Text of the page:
Settling a Wisconsin workers compensation claim is complicated and an injured worker should only do so knowing all the issues. This is not an exhaustive list, but here are seven basic topics a worker should be considering before signing away his or her workers comp rights.

Is the Claim Accepted or Denied

If a claim was originally paid, the insurance company will be more likely to offer a favorable settlement. When a claim is denied from the beginning, the insurer will heavily discount an offer if they make one at all.

Outstanding Medical Bills

If you have outstanding work-related medical bills, they should be included on a WKC-3 form with supporting itemized bills. Payment of past bills should be part of any negotiation closing out a claim. Likewise, if health insurance paid bills workers comp should have paid, the health insurer may be entitled to being paid back, something called subrogation.

Permanent Injury

If a treating physician states there is a permanent injury as a result of the work-related injury or condition, and assigns a permanent partial disability percentage, there should be a payment of PPD benefits over a period of weeks or years a applicable.

Scheduled or Nonscheduled

If an injury is to a scheduled body part like a knee or shoulder, the PPD benefits are fairly straightforward and often a compromise between the range given by the treating doctor and the IME doctor. In unscheduled cases, such as a back or head injury, the issue is much more complicated and involves multiple factors the insurer is not going to consider unless forced to by an experienced workers compensation attorney.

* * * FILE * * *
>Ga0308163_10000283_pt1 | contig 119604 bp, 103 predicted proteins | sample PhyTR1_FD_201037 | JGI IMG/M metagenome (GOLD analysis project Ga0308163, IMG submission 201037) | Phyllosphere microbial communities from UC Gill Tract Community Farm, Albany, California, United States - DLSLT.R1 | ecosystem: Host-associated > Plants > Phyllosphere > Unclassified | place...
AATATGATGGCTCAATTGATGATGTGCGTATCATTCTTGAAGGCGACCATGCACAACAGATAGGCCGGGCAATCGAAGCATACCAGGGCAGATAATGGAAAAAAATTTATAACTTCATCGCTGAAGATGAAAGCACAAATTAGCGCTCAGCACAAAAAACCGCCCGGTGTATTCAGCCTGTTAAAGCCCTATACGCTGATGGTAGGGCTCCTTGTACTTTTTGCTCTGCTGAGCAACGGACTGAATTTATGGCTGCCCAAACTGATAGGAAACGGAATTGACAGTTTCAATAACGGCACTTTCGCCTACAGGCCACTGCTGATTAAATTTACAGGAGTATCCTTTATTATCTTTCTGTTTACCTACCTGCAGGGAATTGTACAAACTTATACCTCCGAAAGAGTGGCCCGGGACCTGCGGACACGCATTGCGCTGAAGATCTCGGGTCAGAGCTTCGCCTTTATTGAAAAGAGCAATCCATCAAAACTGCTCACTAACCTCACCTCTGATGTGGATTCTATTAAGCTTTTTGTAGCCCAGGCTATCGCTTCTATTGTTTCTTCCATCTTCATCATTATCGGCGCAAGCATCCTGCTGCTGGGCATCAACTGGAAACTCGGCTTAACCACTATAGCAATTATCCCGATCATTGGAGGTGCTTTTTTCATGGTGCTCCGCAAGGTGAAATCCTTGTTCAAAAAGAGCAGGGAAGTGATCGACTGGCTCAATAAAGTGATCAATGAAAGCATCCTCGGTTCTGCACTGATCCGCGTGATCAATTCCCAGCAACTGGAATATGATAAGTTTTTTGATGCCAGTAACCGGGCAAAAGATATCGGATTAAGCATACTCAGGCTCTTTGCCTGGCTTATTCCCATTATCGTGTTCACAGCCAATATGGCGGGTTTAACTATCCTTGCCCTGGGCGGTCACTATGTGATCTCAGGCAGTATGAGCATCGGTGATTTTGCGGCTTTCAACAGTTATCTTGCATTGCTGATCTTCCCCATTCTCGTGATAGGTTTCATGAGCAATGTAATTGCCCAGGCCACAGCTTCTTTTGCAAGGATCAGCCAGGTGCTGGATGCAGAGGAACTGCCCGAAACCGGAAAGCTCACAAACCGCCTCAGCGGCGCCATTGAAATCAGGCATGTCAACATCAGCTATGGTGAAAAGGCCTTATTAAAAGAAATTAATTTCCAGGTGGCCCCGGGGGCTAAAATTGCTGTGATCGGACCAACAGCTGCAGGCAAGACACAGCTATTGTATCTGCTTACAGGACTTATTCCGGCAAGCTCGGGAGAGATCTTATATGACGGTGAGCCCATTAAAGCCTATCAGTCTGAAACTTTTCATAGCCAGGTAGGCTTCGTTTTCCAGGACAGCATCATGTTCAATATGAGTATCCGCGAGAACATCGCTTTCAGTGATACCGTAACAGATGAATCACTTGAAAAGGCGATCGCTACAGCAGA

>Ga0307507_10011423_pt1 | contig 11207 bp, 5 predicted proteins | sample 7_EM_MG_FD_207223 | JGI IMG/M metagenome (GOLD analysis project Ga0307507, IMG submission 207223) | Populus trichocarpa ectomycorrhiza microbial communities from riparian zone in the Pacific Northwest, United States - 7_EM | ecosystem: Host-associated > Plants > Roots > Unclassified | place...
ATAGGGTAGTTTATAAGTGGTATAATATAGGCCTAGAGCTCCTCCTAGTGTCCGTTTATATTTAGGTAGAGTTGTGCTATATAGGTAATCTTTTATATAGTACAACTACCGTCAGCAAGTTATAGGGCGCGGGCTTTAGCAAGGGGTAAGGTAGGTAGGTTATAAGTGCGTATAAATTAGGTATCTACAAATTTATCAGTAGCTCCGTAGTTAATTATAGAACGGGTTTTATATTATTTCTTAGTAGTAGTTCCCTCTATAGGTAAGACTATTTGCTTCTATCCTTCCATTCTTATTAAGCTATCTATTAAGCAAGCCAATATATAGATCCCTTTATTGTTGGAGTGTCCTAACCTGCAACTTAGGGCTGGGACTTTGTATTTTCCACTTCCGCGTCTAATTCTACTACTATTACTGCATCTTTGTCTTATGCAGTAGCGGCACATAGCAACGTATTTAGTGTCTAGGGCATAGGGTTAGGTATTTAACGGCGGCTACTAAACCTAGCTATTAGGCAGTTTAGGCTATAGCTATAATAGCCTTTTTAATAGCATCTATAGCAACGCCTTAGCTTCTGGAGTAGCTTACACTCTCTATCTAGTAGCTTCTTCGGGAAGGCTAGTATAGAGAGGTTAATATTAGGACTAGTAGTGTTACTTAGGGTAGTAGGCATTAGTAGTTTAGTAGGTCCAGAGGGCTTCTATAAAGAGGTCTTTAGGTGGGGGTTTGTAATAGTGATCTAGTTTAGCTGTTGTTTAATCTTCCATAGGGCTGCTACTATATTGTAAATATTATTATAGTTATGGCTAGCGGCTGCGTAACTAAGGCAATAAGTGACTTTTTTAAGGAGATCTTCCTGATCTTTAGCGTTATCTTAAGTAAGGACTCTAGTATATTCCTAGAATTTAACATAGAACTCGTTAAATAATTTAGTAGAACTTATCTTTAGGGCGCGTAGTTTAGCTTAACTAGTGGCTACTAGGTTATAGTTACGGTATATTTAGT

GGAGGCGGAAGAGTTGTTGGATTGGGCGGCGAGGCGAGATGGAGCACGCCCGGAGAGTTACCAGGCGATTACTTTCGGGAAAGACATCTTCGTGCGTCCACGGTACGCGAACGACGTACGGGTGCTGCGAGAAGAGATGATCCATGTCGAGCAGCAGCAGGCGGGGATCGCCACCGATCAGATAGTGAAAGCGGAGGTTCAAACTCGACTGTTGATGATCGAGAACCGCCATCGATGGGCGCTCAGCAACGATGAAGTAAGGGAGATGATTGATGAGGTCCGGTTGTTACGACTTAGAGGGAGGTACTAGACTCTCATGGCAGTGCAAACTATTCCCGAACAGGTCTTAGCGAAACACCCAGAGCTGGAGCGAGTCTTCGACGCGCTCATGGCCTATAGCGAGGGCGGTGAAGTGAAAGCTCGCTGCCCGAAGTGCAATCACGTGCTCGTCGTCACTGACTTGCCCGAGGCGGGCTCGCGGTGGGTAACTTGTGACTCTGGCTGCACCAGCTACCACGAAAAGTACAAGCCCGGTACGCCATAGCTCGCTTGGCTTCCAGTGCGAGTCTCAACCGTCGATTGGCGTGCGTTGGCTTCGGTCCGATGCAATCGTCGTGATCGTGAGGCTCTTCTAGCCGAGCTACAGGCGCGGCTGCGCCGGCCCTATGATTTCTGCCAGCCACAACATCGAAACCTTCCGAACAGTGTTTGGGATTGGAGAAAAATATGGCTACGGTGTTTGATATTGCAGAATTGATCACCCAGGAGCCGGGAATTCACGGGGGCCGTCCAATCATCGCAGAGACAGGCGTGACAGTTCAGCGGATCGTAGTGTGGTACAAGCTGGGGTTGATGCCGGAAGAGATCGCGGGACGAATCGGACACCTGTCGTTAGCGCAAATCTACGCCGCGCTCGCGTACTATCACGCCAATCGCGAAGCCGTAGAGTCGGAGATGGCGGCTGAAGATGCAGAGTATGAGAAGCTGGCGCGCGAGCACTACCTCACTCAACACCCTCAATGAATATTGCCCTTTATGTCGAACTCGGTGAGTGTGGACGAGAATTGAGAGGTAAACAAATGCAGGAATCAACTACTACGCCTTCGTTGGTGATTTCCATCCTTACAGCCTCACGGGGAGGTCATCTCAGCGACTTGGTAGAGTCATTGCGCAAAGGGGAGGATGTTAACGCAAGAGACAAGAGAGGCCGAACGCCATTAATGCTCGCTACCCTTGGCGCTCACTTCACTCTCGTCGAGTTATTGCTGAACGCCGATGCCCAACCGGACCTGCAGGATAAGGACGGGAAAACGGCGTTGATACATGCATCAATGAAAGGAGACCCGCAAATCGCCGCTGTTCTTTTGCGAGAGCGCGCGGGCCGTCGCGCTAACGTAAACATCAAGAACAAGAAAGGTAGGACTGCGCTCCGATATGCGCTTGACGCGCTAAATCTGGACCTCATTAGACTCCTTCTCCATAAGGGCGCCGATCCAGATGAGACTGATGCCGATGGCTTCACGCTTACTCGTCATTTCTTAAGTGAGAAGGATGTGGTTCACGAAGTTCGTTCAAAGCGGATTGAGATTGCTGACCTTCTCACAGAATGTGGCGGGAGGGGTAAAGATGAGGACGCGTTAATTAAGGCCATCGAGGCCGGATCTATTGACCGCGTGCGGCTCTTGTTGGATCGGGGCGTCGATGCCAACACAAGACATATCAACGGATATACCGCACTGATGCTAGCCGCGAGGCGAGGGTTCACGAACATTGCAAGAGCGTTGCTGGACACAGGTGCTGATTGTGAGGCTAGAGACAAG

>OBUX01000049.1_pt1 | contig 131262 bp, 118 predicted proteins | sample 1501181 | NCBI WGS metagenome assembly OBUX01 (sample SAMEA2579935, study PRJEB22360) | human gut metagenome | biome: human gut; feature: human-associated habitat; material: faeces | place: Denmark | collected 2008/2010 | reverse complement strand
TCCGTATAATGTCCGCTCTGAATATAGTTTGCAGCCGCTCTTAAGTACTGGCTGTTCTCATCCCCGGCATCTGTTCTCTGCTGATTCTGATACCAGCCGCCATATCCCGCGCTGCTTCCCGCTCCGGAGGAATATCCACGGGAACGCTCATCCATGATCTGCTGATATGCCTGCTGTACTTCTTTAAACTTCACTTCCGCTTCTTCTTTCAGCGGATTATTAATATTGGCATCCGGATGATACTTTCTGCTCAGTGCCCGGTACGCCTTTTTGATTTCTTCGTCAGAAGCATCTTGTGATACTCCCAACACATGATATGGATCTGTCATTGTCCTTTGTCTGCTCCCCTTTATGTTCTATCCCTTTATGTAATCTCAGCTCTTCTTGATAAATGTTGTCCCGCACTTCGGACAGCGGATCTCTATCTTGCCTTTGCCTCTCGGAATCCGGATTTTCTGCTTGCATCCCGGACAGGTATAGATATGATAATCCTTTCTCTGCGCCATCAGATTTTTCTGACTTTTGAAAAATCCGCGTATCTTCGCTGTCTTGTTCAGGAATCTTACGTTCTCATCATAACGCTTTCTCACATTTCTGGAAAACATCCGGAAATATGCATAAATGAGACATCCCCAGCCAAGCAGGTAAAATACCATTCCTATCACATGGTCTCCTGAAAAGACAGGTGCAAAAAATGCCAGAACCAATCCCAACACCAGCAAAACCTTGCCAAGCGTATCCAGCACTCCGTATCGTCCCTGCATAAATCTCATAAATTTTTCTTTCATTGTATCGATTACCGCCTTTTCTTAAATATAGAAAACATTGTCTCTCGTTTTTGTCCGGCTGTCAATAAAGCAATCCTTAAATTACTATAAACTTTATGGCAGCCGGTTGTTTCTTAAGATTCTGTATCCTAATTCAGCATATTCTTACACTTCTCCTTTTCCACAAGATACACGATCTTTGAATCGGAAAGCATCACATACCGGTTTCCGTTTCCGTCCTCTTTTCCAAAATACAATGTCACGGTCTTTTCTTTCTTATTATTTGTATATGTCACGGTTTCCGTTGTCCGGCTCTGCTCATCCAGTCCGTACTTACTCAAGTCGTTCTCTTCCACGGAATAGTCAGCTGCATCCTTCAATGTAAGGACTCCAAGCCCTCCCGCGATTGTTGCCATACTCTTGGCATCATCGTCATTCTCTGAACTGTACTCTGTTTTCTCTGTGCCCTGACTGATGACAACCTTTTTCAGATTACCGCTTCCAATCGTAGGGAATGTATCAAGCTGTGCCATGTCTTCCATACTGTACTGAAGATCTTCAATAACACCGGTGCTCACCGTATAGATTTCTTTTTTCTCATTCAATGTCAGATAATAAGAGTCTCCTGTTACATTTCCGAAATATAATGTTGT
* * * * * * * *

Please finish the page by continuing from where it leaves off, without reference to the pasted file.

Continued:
Permanent Restrictions

If a permanent injury includes permanent work restrictions or limitations from an unscheduled injury prevent a return to work or cause a significant loss of earning ability, there may a higher level of benefits called loss of earning capacity benefits and/or vocational retraining benefits. But again, the workers compensation adjuster will almost never tell an injured worker about such benefits. It is up to the injured worker to figure it out.


If a worker is on or likely to become eligible for Medicare in the near future, the claim usually cannot settle where future workers compensation coverage is closed out. This is because Medicare does not want to cover work injury related treatment. Any case with potential Medicare issues must be settled very carefully to insure the injured worker has some future medical coverage available. Also, in Wisconsin we are a reverse offset state, meaning that workers compensation benefits may be offset to a degree by SSD benefits but SSD benefits are not offset by workers compensation benefits.

Hearing or Settlement

Under workers compensation law, there is no entitlement to a lump sum for future PPD or loss of earning capacity benefits. If a case goes through a successful hearing and order, the future benefits will be paid in monthly increments. Past or accrued benefits are paid in a lump sum. In a settlement, a lump sum for all contested benefits is generally paid by the insurance company in a lump sum, however, the Workers Compensation Department judge will usually require unaccrued or future benefits be put into a restricted bank account. You can withdraw a monthly amount and the account is owned by you and part of your estate.

McCormick Law Office in Milwaukee, Wisconsin.